I’m wondering how your comment relates to narrative nonfiction. I’m curious how discussions of works of narrative nonfiction might work with the actual committee. I’ve not yet had the chance to read KKK, though I am a big fan of Bartoletti’s work, so I’ll pull a few examples from a recent work of narrative nonfiction — Deborah Heiligman’s CHARLES AND EMMA. Even though it is a work of nonfiction, Heiligman did a superb job delineating character, for example — you really feel like you know Darwin and his wife by the end of the book. She also does a wonderful job of evoking setting: his house, with his study and garden and worms on the piano. I might even argue that, while the ‘plot’ of the book is real events, it is presented quite skillfully — she frames the thrust of the book (how Charles and Emma’s marriage influenced his work as a scientist) — from the first page, and builds dramatically to the last.

    So I’m curious if the Newbery committee would, say, apply more criteria to a work like that (ie, criteria that one might usually expect to apply only to works of fiction). And, to add even further to the ‘apples and oranges’ issue, perhaps scrutinize such a book even more closely as it has, perhaps, even more pertinent areas than, say, another work of narrative nonfiction that might not be as skillfully written?

    Interesting stuff, this!

  8. Angela K. says:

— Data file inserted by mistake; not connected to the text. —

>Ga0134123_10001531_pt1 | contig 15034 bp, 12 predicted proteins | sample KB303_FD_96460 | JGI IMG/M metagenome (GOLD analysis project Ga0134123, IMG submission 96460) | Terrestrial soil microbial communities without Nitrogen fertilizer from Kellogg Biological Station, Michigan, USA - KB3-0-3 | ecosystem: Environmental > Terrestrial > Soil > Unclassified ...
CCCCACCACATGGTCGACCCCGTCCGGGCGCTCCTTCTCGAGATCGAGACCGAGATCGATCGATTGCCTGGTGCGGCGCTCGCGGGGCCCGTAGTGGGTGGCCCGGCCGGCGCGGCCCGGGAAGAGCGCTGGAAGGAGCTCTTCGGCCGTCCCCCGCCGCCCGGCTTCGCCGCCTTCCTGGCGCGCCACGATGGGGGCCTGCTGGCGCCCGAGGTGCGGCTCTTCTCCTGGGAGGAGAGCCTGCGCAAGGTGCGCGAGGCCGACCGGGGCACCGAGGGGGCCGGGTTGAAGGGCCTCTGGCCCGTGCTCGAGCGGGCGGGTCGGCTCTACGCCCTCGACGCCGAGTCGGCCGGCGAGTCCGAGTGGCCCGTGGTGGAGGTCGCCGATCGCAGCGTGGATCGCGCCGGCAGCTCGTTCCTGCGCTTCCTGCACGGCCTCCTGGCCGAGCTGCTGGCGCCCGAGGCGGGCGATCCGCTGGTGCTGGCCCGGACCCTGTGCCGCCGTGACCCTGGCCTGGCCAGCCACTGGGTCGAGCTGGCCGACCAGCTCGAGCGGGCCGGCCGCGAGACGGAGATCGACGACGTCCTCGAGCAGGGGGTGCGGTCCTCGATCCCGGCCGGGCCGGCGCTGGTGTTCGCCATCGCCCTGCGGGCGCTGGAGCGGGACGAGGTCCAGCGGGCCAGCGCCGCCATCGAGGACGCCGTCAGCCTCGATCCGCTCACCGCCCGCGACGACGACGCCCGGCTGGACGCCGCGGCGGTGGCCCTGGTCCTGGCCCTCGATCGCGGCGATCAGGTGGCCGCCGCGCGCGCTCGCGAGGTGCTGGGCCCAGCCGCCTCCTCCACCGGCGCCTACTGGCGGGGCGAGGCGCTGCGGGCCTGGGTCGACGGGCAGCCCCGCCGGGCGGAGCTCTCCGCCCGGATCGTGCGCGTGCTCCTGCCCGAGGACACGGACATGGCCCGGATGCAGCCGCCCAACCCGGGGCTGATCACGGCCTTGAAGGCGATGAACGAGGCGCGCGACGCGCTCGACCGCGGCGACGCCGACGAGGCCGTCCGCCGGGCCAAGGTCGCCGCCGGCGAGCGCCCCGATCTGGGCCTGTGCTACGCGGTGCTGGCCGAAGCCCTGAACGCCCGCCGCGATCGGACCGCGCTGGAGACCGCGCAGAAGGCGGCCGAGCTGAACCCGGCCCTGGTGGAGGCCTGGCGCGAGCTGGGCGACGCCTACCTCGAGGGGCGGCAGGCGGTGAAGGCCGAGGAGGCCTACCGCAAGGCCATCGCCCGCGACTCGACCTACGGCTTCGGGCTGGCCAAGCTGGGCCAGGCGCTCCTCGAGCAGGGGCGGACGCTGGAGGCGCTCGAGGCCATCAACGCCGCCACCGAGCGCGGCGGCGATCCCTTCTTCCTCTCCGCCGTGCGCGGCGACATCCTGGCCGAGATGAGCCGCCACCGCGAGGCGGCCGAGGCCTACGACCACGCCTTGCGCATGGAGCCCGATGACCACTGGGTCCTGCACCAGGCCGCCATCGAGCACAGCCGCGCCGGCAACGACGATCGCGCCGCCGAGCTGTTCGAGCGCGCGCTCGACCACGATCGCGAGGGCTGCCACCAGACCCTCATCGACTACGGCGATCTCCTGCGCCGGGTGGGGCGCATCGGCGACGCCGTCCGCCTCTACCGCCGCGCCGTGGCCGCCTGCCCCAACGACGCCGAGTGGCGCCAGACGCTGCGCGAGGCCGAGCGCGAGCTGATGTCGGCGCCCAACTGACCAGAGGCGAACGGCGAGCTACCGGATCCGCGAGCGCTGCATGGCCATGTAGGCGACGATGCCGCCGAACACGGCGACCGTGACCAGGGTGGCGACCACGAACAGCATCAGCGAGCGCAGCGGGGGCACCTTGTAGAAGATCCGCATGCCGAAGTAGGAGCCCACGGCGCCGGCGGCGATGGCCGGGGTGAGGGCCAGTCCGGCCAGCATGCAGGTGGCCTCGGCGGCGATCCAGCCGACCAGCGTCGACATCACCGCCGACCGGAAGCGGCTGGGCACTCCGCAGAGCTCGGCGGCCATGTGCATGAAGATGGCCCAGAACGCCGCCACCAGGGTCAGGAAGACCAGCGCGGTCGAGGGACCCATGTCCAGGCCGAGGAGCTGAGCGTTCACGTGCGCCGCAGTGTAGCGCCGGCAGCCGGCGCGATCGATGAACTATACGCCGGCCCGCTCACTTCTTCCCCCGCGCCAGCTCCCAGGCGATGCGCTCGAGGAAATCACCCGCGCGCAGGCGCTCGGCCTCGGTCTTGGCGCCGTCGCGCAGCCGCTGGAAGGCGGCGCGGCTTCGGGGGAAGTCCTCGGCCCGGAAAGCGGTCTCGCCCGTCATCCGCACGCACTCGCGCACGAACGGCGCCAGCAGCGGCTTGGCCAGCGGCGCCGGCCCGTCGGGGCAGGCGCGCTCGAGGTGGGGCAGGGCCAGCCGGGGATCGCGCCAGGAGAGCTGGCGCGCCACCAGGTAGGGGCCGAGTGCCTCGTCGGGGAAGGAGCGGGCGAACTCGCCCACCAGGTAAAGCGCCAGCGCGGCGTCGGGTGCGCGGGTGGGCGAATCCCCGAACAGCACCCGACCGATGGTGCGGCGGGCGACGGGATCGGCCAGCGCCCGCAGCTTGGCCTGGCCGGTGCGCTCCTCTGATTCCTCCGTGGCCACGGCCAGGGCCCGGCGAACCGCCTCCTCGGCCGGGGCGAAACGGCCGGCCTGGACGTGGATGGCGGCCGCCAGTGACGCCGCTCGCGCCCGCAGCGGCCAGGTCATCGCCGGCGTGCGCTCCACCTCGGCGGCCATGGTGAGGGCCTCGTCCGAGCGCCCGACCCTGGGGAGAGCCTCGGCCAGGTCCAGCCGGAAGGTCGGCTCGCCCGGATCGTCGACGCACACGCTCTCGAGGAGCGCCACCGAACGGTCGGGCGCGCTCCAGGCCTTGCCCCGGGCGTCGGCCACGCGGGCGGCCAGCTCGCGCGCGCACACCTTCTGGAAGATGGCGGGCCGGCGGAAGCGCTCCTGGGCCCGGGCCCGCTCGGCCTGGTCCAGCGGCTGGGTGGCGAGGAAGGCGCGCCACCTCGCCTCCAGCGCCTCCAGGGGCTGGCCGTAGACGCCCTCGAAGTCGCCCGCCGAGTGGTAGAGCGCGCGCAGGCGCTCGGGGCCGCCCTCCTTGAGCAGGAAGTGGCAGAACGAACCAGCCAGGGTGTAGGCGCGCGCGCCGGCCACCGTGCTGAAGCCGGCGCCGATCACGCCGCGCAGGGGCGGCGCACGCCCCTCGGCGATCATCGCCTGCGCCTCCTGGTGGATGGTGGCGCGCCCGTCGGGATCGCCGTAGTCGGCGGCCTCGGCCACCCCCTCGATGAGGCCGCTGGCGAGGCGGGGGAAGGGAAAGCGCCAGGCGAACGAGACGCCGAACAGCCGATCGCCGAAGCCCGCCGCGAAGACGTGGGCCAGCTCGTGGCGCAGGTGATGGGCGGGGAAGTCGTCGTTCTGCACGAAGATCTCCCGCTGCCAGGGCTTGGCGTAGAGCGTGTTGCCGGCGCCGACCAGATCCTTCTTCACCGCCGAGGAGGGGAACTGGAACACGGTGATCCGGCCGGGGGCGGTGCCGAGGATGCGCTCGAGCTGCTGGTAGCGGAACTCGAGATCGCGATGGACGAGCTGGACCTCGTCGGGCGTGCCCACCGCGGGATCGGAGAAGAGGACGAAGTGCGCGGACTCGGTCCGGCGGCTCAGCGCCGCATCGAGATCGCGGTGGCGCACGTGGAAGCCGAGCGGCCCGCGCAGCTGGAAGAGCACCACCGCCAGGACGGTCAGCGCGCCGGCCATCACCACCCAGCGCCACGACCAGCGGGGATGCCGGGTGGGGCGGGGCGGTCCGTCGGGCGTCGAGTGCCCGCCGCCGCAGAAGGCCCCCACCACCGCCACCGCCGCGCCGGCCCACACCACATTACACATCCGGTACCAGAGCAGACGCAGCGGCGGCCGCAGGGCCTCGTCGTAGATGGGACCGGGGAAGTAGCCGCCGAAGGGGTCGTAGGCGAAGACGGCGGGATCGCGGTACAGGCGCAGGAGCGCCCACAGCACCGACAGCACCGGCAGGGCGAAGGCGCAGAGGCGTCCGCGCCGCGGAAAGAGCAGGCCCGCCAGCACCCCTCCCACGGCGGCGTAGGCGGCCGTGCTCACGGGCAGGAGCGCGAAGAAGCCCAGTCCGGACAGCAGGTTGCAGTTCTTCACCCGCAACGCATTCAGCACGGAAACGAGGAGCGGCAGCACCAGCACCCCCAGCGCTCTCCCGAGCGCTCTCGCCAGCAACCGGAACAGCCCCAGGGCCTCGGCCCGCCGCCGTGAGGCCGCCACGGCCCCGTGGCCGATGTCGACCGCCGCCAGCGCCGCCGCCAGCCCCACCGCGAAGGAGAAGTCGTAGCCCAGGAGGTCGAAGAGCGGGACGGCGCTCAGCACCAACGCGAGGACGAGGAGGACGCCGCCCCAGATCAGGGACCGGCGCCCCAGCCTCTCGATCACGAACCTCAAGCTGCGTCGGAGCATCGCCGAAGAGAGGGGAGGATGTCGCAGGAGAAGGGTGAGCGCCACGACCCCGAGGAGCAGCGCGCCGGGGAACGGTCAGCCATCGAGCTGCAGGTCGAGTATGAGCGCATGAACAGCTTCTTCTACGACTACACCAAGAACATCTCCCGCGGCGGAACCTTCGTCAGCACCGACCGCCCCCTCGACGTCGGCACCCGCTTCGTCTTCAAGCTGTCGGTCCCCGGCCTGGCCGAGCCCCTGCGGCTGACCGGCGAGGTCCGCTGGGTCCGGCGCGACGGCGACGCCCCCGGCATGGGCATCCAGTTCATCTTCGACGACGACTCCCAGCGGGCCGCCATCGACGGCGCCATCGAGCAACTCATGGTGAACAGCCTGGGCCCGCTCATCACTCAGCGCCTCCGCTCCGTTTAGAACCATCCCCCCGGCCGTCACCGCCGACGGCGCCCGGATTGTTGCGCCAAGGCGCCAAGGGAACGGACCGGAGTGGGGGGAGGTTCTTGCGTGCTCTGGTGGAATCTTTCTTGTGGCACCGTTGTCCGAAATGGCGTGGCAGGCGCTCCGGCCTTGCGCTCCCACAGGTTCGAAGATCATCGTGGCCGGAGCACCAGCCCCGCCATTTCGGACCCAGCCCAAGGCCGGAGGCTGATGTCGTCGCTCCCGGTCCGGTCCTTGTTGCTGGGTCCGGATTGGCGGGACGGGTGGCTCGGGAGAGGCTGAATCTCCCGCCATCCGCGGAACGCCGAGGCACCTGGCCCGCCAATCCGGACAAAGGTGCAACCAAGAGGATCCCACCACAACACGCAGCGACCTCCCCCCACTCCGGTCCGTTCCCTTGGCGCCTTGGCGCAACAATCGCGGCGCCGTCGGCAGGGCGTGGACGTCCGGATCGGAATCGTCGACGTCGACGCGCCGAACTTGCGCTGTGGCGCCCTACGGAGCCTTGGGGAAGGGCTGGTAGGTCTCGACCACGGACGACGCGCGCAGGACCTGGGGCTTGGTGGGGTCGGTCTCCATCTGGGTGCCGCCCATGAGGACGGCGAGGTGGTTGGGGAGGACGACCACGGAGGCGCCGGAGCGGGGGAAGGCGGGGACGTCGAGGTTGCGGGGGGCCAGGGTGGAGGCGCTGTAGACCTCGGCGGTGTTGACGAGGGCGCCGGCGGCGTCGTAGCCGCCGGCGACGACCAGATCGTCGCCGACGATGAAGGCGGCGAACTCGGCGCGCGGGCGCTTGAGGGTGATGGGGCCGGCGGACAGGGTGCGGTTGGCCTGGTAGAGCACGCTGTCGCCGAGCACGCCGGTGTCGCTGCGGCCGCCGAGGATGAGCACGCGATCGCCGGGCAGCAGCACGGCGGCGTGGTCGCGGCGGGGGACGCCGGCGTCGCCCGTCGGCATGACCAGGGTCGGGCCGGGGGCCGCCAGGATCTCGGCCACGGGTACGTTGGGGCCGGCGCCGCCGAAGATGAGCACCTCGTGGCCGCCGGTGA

The way I read the Newbery criteria, a picture book technically is eligible, correct? I think you had a post on City Dog, Country Frog earlier this year? It is frustrating to me, to some extent, that there seems to be a “gap” in awards for books for young children. Picture books may be eligible, but they are dark horses for sure. Without winning a Caldecott medal for illustrations, many very good, “distinguished” books will fall through the cracks. There are many picture books each year that get 5 starred reviews from all the best journals, but for most, that is all that they can hope to achieve (aside from perhaps a “notable children’s book” designation from ALA).

    What will happen to Ballet for Martha; Snook Alone; What If; and Mirror, Mirror: A Book of Reversible Verse and others this year that all have 5 starred reviews? Do you even see them mentioned anywhere in Mock Newbery discussion groups? Mirror, Mirror I’ve seen mentioned once or twice, but most who mention it know that it probably won’t be a “serious” contender.

    I know there have been many debates about whether the audience age range for the Newbery should be lowered. Personally, I’m all for it – or for the creation of another award specifically addressing this younger set that so often gets ignored. The YA audience already has the Printz award for ages 12-18, so why can’t the Newbery be lowered to birth through age 11? (Or have another award for this age group)

  9. Angela K. says:

    Before someone mentions it – yes, I know Geisel Awards are supposed to address the younger set. But, to me, it doesn’t seem to have the same prestige as a Newbery or a Printz. More notably, the audience is only supposed to be up through grade 2, so grades 3-5 are largely left out.

  10. Jonathan Hunt says: